For example, in The Motley Monk's courses, students are provided the oppotunity to rewrite and have their first paper regraded. Then, as the project develops, students continuously revise each section so that, when the completed project is turned in, it will read "letter perfect."
That's good in theory. But, in practice, there are problems.
Only a tiny minority of students appreciate The Motley Monk's efforts on their behalf, as measured by few thank you comments appearing in faculty evaluations, notes, and emails.
The great majority of students simply incorporate only The Motley Monk's suggested changes, wondering "Why do I have to do this?" Many of these students express their dissatisfaction with being required to learn to write well, venting it on faculty evaluations.
What The Motely Monk is attempting to do is what Frank Cioffi--who has taught college composition since 1977 and currently directs the writing program at Baruch College at the City University of New York--calls helping students "see and internalize the patterns of the English language.”
However, the majority of The Motley Monk's students consider him what Cioffi calls a "pedantic nitpicker."
Grammar matters and knowing how to communicate effectively as a leader is important. Among others, passive and active voice, subject-verb agreement, pronouns, punctuation, split infinitives, appositives, gerunds are laws of English language that matter.
Yet, The Motley Monk admits, students are correct when they assert that much of what they read in publications--even prominent publications--exhibits the very errors which The Motley Monk is spending his time to correct. "They're supposed to be 'professional' writers, aren' they?", students ask. "They get paid for those errors. Why do we get penalized for making them on our papers and projects?" Perhaps The Motley Monk is wasting his time, his students may be suggesting.
The simple response is that one mark of an educated person is writing and speaking as educated persons do. Learning provides a start. Reflecting upon what one learns as one practices those rules provides the route to becoming an educated person. As this applies to writing, learning the rules of grammar and style provides the start. Reflecting upon one's errors in writing and disciplining oneself not to commit those errors--until good writing becomes "second nature--is how one translates that learning into the eloquent prose and, ultimately, eloquent speech of an educated person.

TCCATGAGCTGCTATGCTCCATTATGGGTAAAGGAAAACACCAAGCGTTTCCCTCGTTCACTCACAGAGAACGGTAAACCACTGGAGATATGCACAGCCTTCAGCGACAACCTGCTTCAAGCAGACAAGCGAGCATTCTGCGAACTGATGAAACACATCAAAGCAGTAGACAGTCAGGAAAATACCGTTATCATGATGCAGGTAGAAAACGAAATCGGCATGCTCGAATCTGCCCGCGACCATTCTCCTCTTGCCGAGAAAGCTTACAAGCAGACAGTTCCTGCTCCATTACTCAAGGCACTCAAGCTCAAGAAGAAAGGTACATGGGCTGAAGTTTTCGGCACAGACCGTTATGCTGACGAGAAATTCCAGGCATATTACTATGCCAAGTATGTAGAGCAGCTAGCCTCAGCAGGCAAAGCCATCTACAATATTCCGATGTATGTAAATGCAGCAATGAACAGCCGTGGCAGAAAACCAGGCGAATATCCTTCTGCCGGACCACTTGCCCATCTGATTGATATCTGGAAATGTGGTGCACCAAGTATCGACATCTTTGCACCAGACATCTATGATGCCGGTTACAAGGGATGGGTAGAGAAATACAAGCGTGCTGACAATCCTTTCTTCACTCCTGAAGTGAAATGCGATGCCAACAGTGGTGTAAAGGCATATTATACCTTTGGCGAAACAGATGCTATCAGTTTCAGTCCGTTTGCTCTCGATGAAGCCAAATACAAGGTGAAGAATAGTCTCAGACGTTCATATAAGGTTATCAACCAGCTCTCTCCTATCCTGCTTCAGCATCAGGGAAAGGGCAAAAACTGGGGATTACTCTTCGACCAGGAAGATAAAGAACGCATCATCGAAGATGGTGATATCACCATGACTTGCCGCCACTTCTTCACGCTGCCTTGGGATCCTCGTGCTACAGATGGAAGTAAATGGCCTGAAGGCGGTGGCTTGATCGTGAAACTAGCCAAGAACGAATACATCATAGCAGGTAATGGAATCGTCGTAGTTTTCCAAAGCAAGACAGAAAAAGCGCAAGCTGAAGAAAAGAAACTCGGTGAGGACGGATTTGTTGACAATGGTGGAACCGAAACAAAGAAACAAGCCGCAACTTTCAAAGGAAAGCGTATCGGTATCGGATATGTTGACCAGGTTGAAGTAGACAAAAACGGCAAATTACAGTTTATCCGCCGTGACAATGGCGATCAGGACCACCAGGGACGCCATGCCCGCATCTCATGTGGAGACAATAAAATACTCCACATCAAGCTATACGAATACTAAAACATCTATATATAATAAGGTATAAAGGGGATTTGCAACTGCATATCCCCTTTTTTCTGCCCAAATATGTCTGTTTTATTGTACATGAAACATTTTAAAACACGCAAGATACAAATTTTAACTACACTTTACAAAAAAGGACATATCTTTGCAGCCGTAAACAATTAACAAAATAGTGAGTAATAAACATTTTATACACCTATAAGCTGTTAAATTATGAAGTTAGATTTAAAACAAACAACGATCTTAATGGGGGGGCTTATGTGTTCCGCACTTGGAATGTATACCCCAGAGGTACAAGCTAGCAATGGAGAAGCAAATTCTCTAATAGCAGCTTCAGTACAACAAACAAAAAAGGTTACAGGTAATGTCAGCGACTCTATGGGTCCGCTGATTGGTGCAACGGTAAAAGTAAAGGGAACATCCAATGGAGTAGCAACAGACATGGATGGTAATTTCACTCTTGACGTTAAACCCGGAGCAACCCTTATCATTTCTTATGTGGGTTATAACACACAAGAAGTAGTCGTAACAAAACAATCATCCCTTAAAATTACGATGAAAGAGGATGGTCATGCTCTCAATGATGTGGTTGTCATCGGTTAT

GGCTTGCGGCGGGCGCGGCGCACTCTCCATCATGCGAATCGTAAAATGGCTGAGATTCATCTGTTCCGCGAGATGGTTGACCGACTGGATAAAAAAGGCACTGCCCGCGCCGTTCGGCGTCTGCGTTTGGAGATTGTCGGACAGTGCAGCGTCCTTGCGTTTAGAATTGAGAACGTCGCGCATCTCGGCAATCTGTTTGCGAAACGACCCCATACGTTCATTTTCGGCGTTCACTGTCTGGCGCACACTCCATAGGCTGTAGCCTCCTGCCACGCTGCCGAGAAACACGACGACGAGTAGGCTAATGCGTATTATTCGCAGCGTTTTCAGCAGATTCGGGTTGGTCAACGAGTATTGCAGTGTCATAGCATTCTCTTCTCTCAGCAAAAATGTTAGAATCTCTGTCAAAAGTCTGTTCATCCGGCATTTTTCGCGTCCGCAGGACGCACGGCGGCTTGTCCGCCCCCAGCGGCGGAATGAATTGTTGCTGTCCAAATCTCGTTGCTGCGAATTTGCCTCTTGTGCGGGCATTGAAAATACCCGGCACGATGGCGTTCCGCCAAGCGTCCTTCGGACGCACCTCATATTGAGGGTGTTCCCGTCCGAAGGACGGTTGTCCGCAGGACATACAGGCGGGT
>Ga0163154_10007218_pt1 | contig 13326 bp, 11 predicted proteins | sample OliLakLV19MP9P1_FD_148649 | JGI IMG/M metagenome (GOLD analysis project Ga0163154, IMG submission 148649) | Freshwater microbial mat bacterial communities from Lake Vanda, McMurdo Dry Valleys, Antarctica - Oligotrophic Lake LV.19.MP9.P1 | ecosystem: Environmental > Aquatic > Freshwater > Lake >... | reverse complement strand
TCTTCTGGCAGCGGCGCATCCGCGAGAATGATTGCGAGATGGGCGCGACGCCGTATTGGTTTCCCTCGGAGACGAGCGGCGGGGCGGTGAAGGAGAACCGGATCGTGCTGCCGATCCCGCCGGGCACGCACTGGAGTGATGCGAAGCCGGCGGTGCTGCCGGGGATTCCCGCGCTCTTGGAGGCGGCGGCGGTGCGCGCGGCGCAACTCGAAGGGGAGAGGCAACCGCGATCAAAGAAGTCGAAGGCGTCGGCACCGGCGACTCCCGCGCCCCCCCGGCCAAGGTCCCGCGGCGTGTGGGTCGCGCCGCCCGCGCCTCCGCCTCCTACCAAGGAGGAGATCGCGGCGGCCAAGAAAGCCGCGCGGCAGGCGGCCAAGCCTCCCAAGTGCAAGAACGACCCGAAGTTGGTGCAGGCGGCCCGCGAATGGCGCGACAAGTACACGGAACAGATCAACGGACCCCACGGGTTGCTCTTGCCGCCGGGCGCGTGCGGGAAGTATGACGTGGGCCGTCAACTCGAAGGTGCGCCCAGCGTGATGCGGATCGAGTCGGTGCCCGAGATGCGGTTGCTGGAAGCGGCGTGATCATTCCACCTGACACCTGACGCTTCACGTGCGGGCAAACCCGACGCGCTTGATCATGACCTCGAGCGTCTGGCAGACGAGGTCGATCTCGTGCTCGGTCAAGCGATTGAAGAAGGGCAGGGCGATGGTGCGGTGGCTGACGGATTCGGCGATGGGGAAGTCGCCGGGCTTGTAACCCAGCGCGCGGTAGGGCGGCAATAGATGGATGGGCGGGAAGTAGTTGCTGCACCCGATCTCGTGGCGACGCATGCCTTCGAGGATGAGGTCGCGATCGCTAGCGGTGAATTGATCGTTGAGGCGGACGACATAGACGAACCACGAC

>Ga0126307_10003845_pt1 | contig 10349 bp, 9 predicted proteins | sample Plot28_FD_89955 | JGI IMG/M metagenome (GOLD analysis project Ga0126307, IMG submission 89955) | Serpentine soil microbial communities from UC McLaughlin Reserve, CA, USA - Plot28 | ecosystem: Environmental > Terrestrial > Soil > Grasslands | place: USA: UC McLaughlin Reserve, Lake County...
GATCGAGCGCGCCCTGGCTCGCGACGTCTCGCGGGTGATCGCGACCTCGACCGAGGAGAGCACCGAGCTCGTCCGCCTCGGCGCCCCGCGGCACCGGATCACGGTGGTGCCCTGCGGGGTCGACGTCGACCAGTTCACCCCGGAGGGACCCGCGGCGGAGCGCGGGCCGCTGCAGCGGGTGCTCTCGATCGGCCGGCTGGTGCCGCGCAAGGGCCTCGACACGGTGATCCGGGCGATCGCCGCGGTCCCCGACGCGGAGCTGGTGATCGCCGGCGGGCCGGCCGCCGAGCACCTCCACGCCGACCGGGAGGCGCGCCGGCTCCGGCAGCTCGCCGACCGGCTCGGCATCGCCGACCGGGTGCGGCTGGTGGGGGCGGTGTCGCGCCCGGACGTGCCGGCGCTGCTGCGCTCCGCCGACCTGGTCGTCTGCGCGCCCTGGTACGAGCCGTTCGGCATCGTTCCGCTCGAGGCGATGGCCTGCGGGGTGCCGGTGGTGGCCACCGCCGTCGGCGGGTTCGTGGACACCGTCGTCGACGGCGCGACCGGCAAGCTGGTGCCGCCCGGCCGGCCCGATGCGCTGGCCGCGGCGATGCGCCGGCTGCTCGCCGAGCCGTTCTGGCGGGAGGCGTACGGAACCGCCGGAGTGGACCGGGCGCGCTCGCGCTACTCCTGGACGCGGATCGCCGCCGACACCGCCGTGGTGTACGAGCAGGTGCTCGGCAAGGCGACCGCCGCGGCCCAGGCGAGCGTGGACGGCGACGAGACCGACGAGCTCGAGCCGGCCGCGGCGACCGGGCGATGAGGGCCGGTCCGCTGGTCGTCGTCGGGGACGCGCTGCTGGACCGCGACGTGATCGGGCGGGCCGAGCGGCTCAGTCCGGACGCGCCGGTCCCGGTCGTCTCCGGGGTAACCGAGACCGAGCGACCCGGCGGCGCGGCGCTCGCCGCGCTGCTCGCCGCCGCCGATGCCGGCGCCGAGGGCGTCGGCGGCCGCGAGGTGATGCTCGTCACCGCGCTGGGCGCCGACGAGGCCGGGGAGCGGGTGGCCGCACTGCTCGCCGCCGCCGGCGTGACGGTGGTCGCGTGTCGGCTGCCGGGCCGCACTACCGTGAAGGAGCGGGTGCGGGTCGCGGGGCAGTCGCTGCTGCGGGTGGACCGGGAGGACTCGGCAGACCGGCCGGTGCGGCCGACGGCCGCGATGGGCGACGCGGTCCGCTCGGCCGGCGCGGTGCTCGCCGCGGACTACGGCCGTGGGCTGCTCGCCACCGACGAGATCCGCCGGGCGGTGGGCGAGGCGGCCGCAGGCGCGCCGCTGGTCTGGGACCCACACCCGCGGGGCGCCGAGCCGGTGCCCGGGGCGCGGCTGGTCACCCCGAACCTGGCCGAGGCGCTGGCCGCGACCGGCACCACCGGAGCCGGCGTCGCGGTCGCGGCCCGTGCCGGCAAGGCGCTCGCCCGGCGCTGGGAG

Which brings The Motley Monk to the point of this post. Cioffi has published a grammar handbook, One Day in the Life of the English Language: A Microcosmic Usage Handbook. In his “anti-handbook” handbook, Cioffi uses more than 300 sentences--all printed in newspapers and magazines that were published on the same day--to delve into how sentences are constructed in proper English. Examining those sentences, Cioffi poses questions to the reader about the best usage (and, yes, sometimes does settle for a gray area where more than one approach may work equally well).
For those who are interested in learning to write well or just want to test their grammar skils--testing one's skills is a great way to learn--Cioffi's "anti-handbook handbook" is worth the read.
For example, reading the Cioffi's handbook, The Motley Monk has learned that he should no longer note when students end sentences with prepositions or split infinitives. Language evolves and upholding those two rules today makes for a "pedantic nitpicker."
Let the discussion begin...
To learn about Frank Cioffi's anit-handbook handbook of grammar, click on the following link: